The School of Music offers a comprehensive course of study in music theory, instructing music students from all areas in all stages of their academic career, undergraduate through doctoral. In theory classes, music students delve beneath a surface appreciation of performance to gain deeper insight into the underlying design of a piece of music. In combination with the knowledge and skill development students receive in their history, composition and performance classes, this theoretical understanding ensures the success of graduating music students.
In addition to the general theory classes required of all undergraduate music majors, the school offers a bachelor’s degree in music theory that allows students to complete a special research project under the tutelage of a faculty mentor.
The master’s degree in music theory lays a foundation for further graduate study for students interested in pursuing a university teaching career. Small class sizes and seminar formats allow students ample opportunities for collaborative discussion that strengthens analytical skills. From studies in form and Schenkerian analysis to post-tonal topics, our courses are geared toward current research that addresses important developments in the music theory field. Students take an intensive seminar in music theory pedagogy in preparation for a faculty-supervised student teaching experience of entry-level theory courses. Graduates leave well-prepared to enter a competitive PhD program.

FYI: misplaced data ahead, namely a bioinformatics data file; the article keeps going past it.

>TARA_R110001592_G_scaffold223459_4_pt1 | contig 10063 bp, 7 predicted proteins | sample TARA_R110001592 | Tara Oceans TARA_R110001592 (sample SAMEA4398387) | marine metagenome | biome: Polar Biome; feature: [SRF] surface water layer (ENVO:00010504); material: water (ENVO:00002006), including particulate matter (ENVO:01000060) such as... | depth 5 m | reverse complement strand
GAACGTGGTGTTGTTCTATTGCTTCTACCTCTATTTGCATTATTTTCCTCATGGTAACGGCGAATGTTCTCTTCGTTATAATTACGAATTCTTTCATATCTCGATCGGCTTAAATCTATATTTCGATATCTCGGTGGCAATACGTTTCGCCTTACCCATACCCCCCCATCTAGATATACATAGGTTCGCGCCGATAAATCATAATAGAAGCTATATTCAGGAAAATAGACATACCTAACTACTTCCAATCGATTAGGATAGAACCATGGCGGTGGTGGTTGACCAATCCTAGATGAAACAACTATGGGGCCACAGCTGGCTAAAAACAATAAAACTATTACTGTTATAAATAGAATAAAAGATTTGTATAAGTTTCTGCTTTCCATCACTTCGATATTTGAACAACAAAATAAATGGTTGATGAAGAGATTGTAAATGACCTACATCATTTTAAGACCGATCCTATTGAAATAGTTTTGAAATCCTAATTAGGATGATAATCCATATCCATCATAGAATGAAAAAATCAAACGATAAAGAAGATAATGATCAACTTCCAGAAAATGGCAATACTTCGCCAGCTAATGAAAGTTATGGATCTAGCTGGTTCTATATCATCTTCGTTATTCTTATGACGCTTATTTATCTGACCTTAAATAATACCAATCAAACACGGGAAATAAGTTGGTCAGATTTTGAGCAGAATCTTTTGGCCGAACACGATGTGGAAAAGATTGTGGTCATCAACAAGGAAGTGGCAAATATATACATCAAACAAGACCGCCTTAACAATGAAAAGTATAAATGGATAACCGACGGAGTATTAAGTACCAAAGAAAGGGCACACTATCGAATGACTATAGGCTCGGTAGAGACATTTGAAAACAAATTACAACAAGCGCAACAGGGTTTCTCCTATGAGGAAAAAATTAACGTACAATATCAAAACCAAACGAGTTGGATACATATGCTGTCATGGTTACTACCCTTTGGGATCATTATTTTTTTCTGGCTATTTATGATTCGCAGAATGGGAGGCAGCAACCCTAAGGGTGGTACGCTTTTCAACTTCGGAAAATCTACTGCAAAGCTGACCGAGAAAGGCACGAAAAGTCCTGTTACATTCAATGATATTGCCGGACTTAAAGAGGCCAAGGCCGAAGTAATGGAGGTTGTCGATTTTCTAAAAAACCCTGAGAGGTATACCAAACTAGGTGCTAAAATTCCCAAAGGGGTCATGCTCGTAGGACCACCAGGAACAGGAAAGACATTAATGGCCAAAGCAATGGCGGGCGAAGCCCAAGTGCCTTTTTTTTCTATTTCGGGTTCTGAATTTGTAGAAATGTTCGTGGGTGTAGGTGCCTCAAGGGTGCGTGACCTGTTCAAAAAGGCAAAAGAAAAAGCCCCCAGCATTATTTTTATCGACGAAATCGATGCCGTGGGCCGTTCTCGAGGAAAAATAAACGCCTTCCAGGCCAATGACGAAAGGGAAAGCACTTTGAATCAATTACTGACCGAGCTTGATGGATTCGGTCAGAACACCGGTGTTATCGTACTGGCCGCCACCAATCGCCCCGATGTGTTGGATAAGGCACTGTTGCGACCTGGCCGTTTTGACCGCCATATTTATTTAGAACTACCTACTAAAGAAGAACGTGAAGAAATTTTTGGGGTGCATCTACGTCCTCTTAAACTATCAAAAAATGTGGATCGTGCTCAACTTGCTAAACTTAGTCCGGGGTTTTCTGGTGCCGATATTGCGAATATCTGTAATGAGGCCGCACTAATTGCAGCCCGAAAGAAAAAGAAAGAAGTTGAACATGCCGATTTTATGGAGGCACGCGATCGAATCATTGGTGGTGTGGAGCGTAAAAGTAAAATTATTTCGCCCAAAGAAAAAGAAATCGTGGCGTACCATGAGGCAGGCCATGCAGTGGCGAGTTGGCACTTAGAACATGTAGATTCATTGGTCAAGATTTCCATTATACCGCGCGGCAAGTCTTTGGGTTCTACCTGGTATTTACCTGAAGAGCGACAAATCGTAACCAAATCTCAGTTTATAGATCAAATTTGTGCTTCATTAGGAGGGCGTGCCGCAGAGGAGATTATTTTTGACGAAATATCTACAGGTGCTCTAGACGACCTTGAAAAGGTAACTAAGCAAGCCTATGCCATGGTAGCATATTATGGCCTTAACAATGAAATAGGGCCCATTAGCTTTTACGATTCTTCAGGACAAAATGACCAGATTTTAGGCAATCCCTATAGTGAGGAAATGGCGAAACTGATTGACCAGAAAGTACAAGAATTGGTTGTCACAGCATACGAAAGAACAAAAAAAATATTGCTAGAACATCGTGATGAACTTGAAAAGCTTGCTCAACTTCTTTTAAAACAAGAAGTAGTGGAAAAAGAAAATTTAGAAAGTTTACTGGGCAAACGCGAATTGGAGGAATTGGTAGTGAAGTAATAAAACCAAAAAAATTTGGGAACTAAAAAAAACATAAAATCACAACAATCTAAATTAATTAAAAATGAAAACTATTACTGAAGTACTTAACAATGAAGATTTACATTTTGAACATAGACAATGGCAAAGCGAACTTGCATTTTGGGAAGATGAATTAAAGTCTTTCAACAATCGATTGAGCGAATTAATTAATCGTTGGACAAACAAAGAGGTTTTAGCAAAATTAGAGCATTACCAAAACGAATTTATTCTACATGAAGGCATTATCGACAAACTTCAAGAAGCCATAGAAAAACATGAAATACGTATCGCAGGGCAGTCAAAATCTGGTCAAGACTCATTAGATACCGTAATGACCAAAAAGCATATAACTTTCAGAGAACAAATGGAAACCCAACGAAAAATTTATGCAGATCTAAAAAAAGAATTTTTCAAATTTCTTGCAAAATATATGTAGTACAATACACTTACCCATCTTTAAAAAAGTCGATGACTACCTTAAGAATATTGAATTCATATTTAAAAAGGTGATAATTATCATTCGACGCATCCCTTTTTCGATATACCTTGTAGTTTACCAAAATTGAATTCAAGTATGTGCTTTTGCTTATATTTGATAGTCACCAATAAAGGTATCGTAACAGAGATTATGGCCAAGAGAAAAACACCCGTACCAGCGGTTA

Theory Area faculty speak about their research and theory-related topics as part of the school's Fridays w/Faculty lecture series and also invite academics from other universities to speak on special topics.
Kimberly Cannady received a tenure track position
Alumna Kimberly Cannady (2006) received a tenure track position in Ethnomusicology at the New Zealand School of Music in Wellington, NZ in 2013.
Associate Professor Lecturer Bruce Quaglia Presented Paper At The Society For Music Theory National Meeting
Associate Professor Lecturer Bruce Quaglia presented the paper "An Introduction to Universal Design for Learning and its Application to the Music Theory Classroom and Curriculum" at the Society for Music Theory National Meeting in Charlotte, North Carolina in fall 2013.